Though his academic training and personal interests inclined himtoward political theory and foreign policy matters, Brian A. McGrath,S.J.'s most significant activity took place under the auspices of theadministration of Georgetown University, on which he served for over twodecades.
Fr. McGrath was born in Washington, D.C. on October 22, 1913, and wasa 1931 graduate of that city's Gonzaga College High School. From there,McGrath entered the Society of Jesus, also in 1931, and was ordained atWoodstock College in 1944. After his graduation from St. Louis Universityin 1936, McGrath went on to earn a master's degree in political sciencefrom Georgetown (1940), and a second master's, also in political science,from Harvard University (1949).
McGrath's administrative career at Georgetown began in 1950, when hegave up teaching political science in order to become Dean of the Collegeof Arts and Sciences, a position he held until 1957. While still Dean ofthe College, McGrath in 1955 became Academic Vice President of Georgetown,and continued there until his appointment to the position of AdministrativeVice President in June of 1966. This latter position he relinquished in1970, when he became Senior Vice President from then on through thefollowing year, and during the rest of the decade, he was executivesecretary of Georgetown's Board of Regents. In addition, he was a memberof Georgetown's Board of Directors from 1950 to 1968.
Besides his service at Georgetown, McGrath served throughout the 1950sand 1960s on a number of Boards of Directors and Trustees, and in severalorganizations in different capacities. Among these organizations were theGreater Washington Educational Television Association, for which he servedon the Executive Committee; the Jesuit Research Council of America, forwhich he served as chairman and a member of the Board of Directors; and"Confluence", the journal of political theory edited by Henry Kissinger, onwhose editorial board McGrath served from 1953 until the journal ceasedpublication in 1958.
McGrath's tenure at "Confluence" was evidence of his continuinginterest not only in the abstract analysis of political theory proper, butin the application of those analyses to the more mundane particulars oflived politics. (Perhaps this latter interest was satisfied in McGrath'sadministrative career, for which political decisions are both a feature ofand a necessity for daily business.) McGrath's most useful excursion intothe field of political thought and application was, perhaps, his hosting,in 1951, of a meeting of the heads of postwar German political parties.This meeting, the purpose of which was to clarify the complicated issues ofWest German sovereignty, and that country's international cooperation withWestern Europe and the United States, is credited with having contributednot only to the German acceptance of U.S. leadership in postwar WesternEurope, but to the stability of the political organization of West Germany.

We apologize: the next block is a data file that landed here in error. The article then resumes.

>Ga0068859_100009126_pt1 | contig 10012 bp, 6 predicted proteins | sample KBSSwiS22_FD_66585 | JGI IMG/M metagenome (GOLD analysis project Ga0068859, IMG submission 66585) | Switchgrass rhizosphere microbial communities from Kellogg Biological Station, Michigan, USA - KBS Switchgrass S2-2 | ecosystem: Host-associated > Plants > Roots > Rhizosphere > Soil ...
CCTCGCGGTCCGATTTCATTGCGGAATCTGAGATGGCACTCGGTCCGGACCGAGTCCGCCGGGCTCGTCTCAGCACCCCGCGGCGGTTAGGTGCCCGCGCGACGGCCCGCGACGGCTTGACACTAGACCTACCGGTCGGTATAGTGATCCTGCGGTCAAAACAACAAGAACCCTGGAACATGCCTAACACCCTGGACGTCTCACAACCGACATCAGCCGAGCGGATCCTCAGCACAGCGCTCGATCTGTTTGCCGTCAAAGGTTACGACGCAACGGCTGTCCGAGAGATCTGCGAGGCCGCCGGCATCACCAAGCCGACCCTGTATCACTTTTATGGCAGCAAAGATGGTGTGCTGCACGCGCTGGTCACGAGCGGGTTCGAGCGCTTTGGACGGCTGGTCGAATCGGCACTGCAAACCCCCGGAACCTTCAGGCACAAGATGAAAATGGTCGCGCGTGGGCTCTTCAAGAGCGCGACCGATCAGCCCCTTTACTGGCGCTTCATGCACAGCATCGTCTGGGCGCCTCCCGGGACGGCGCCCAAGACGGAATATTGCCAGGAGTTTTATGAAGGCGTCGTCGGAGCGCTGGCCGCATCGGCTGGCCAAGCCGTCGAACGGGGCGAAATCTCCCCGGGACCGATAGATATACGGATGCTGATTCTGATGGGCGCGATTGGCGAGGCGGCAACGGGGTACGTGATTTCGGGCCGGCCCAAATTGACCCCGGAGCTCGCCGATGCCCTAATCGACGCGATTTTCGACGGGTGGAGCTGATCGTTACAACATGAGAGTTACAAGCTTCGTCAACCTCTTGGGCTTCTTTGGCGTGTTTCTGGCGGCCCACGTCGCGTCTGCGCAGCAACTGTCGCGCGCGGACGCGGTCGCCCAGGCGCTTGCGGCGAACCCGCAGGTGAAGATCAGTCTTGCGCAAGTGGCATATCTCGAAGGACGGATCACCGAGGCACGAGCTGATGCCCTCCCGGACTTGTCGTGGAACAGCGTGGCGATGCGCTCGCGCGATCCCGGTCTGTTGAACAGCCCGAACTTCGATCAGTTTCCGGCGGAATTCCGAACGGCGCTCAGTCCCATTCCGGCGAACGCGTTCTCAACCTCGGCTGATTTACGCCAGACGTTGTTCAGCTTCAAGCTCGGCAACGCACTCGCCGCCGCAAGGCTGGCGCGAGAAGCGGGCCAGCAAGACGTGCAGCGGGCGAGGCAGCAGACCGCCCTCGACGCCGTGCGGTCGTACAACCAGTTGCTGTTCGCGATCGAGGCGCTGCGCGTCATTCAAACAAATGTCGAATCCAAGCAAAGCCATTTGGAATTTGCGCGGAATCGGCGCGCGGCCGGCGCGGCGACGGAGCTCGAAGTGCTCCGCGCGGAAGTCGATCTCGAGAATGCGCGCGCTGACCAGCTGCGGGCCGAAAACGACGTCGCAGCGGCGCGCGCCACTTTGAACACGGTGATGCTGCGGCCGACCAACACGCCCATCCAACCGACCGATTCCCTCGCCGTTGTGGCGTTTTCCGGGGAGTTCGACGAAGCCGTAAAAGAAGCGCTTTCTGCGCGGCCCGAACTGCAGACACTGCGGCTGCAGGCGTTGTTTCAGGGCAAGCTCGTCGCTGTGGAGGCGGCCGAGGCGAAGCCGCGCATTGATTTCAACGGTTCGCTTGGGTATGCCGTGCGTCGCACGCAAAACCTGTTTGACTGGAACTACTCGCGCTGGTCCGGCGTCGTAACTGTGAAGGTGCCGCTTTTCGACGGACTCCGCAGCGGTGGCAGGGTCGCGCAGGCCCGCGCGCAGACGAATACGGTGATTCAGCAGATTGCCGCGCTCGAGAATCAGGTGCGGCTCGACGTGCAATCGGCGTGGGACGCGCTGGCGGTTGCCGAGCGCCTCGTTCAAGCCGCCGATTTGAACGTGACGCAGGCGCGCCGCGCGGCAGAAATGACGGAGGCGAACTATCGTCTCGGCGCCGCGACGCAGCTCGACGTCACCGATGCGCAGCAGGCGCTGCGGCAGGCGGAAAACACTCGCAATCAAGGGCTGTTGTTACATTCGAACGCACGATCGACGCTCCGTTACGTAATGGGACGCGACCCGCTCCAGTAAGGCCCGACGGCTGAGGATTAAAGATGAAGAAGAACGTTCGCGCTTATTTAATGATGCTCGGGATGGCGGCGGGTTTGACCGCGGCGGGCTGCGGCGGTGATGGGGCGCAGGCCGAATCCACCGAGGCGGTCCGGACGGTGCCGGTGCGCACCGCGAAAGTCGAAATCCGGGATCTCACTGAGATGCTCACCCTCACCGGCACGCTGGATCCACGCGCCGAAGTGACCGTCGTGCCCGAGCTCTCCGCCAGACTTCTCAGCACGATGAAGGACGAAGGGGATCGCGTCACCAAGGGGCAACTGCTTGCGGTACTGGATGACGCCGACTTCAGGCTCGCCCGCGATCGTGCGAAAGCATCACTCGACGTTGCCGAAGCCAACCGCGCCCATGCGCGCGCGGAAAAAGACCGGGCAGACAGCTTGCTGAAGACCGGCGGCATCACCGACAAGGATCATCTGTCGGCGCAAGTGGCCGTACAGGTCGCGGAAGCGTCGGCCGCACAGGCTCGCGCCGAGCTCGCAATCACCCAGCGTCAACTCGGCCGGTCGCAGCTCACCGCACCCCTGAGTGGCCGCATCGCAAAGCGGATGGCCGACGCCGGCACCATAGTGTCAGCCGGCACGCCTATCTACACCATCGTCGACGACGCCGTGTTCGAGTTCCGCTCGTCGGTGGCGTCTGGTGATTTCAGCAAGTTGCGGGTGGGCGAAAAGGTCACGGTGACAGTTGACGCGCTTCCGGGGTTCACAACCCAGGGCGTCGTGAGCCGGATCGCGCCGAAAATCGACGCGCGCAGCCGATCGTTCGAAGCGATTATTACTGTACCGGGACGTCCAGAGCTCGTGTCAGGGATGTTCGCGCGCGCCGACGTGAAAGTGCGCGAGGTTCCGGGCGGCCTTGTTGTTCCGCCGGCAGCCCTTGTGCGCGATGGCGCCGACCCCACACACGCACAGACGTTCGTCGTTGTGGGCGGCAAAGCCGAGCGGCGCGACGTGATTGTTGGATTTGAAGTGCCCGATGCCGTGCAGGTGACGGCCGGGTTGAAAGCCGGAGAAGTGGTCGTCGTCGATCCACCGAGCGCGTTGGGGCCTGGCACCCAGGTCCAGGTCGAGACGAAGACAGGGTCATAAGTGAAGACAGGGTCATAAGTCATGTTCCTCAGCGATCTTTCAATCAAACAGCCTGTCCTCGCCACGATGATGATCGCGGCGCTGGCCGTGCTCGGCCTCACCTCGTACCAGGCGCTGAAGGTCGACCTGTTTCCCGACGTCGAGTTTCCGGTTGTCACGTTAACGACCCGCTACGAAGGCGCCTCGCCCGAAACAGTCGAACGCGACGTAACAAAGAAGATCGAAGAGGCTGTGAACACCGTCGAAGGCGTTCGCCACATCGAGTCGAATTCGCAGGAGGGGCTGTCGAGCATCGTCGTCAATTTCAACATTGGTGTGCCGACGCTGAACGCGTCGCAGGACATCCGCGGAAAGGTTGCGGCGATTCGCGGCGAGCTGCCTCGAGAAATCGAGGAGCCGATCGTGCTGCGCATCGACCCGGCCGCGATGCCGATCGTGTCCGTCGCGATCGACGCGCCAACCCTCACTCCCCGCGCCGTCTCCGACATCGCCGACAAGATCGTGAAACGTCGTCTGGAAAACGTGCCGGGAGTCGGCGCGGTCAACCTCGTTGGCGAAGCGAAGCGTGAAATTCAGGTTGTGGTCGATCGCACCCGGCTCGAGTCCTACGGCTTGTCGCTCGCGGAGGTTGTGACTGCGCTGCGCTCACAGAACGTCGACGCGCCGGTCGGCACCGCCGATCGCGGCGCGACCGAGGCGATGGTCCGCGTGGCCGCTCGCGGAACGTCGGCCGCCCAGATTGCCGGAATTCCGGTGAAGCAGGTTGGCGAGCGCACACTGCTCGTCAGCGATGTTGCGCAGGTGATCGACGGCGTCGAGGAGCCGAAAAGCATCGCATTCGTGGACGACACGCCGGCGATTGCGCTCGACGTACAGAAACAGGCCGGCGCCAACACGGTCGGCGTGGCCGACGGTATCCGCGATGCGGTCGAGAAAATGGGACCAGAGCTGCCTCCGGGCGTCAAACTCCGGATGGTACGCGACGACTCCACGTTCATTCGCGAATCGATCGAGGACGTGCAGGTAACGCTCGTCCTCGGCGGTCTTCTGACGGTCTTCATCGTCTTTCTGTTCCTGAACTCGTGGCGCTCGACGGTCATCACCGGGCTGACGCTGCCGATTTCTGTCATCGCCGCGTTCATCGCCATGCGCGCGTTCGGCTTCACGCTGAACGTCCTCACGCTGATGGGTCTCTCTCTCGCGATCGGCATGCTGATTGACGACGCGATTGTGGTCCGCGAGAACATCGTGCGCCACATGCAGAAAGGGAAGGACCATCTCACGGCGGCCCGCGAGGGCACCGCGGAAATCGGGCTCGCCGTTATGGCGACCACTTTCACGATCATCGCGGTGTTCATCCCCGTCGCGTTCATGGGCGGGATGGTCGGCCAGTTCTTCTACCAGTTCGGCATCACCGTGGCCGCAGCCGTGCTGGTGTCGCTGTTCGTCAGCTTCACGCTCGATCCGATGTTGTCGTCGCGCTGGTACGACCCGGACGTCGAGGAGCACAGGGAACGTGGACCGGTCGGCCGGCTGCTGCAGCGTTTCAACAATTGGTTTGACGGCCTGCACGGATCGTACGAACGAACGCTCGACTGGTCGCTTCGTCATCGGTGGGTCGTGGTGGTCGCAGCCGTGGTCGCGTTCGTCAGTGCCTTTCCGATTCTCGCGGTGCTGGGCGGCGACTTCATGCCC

A constant throughout McGrath's varied political activities wasMcGrath's belief in the ideal of a political theory informed by the goalsand categories of Christian thought, a belief that no doubt underlay hisparticipation in the Conferences on Christian Political and Social Thoughtof 1960 and 1961.
Fr. McGrath died of a heart attack on March 25, 1988.
The items in the Brian A. McGrath, S.J., Papers reflect the career of theman whose professional life they document. The majority of correspondencerelates to McGrath's administrative duties, though there is a significantamount of personal correspondence dating from 1958, the year McGrath spentabroad at Georgetown University at Fribourg. Similarly, the manuscripts,most of which are student notes and texts of the addresses and speechesMcGrath delivered so frequently, relate for the most part to McGrath'sactivities as a participant at educational conferences and alumnifunctions. Some do, however, reflect McGrath's intellectual concerns inregard to political theory. It is interesting to note that thoughMcGrath's career at Georgetown spanned a period that saw the Universityundergo a number of changes, both organizationally and philosophically,very little of the tumult of events appears in McGrath's writings, with theexception of the occasional alumni address with its reference to theadversarial culture and the university, or to the student unrest of thelate 1960s.
ACCESSION DATA: The Rev. Brian A. McGrath, S.J. Papers came from the Jesuit Community ofGeorgetown.
BULK DATES: 1939 - 1980
SPAN DATES: 1933 - 1986
EXTENT: 11 lin ft, 9 boxes